Most children with CP require ongoing therapy and exercise to maintain or improve their function. Typical therapy programs target the legs, meaning the child can be independently mobile, and the hands and arms, so the child can be independent with activities of daily living, like dressing, feeding and manipulating objects.
These exercises are necessary to improve muscle and limb coordination, control and range of motion. However, engaging children with CP in meaningful therapy can be difficult, despite the merits of the exercise and the potential therapeutic benefits. Like most exercises, they are seen as work.
I wondered if it was possible to improve hand sensation and function through an activity that would require a child with CP to actively use and focus their attention on both their hands. To do this, I needed a highly engaging yet accessible activity. Like gaming.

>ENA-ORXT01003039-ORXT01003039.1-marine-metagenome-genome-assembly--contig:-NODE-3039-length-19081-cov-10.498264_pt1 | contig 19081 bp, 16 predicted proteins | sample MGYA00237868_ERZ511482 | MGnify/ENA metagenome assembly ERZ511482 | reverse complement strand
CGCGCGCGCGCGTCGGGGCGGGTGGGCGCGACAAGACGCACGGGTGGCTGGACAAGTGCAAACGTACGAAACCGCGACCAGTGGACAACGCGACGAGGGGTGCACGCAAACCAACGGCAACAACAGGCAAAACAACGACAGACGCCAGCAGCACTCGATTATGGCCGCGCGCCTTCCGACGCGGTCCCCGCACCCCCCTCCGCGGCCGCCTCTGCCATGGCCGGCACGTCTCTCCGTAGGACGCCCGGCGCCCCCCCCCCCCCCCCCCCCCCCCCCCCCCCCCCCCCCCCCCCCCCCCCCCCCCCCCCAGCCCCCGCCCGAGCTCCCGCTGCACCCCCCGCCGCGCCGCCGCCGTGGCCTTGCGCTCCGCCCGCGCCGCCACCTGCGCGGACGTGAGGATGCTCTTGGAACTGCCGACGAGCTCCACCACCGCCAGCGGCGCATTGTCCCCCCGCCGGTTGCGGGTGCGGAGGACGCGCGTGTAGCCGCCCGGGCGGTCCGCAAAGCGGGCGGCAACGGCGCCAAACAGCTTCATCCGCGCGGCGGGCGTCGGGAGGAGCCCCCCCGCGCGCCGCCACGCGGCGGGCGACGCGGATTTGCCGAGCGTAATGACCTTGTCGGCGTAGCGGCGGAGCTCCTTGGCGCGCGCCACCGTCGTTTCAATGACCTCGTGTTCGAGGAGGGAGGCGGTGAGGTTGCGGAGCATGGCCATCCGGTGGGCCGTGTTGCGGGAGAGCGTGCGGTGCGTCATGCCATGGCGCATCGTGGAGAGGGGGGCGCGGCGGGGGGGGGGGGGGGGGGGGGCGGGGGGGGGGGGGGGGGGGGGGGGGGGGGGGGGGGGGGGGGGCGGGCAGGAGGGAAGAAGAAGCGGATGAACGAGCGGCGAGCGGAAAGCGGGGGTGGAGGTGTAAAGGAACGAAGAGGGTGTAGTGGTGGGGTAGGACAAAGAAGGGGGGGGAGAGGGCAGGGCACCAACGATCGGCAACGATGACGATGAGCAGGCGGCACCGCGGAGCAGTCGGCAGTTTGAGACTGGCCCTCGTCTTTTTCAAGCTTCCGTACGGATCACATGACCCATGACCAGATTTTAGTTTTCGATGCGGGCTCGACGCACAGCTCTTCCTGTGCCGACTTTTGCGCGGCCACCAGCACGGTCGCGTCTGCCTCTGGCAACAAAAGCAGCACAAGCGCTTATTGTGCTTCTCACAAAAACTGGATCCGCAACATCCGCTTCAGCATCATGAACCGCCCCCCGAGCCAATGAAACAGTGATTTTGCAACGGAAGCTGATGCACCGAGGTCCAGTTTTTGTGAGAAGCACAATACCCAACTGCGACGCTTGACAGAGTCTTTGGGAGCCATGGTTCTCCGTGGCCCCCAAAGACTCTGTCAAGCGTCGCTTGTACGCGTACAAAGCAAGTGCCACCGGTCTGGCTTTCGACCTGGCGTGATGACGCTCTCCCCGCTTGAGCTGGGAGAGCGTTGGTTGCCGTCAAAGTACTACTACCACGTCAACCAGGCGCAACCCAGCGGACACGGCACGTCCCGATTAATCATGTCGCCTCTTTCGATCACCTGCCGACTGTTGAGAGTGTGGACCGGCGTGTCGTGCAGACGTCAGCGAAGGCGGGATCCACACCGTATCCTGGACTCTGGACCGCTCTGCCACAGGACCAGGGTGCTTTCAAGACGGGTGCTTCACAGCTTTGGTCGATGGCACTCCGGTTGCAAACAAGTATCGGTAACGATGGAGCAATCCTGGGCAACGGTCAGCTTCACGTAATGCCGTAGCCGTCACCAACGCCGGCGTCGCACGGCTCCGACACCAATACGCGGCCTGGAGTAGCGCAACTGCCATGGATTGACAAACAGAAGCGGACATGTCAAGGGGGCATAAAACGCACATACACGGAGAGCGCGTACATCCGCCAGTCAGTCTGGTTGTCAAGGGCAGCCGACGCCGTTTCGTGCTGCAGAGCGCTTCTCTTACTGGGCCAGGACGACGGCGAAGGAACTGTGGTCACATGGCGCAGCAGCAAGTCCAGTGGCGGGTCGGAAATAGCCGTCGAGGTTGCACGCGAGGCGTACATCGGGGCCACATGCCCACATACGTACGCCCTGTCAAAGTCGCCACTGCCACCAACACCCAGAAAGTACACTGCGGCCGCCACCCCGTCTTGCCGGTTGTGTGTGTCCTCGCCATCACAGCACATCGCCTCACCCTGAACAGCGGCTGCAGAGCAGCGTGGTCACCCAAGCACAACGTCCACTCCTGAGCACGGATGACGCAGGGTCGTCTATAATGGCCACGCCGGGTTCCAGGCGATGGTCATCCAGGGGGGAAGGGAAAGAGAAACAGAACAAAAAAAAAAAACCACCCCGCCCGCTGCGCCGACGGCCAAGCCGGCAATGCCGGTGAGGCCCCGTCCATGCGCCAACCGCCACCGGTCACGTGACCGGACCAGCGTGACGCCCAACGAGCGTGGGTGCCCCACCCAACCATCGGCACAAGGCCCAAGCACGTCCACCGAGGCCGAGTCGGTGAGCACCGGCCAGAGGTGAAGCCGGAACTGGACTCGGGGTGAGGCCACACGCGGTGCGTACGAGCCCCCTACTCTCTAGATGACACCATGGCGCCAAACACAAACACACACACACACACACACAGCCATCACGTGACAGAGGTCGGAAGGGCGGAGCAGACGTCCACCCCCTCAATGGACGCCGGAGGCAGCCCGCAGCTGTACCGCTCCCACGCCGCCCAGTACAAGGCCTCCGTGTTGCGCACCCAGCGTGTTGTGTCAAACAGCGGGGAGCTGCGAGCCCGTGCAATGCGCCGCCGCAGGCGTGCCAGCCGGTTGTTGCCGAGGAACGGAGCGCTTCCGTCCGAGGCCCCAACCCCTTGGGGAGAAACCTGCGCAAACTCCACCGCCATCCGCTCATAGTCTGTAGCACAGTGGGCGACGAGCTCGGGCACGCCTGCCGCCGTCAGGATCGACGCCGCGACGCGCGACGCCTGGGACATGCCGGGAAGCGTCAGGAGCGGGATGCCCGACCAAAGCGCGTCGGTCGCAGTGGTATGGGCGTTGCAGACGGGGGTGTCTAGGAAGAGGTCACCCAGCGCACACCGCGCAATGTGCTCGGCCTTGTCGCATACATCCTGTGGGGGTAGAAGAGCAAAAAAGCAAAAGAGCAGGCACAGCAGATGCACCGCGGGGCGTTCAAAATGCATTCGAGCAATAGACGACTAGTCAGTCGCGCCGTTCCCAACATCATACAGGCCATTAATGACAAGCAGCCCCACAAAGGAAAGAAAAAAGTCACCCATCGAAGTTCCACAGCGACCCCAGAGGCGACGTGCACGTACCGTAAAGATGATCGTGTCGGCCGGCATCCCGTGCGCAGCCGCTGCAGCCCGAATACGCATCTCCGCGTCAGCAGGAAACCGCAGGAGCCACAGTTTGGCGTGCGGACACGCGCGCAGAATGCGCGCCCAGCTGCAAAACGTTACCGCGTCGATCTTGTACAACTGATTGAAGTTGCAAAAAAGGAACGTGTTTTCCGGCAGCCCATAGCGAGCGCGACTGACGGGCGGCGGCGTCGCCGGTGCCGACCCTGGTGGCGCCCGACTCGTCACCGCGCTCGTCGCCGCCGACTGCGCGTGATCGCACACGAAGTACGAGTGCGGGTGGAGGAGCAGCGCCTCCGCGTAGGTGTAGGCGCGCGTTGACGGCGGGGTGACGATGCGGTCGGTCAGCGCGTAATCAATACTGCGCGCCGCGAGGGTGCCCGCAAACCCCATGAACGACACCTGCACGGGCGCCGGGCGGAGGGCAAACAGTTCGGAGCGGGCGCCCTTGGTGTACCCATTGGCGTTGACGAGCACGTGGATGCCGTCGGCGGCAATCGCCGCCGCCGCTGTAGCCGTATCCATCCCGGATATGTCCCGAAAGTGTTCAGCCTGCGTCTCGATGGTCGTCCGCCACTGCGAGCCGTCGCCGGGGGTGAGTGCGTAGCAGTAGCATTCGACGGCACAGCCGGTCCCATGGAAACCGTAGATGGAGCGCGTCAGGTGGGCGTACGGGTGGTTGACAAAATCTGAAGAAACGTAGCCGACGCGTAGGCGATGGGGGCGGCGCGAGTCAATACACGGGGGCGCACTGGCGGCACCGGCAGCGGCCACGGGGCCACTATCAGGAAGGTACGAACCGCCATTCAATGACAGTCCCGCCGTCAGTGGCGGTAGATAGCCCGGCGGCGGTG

That's awesome. Now we are training the mentally ill to be hardened killers by having them play murder-simulators. This is the next step in Project X. I'll bet that kid is tea-bagging someone in CS:GO.
Therapist: Ok, now rotate the right side to make your character crouch over his head
Kid: huh huh. That's my balls.
Someone call Tipper Gore!
"I love to go down to the schoolyard and watch all the little children jump up and down and run around yelling and screaming because they don't know I'm only using blanks." -Emo Phillips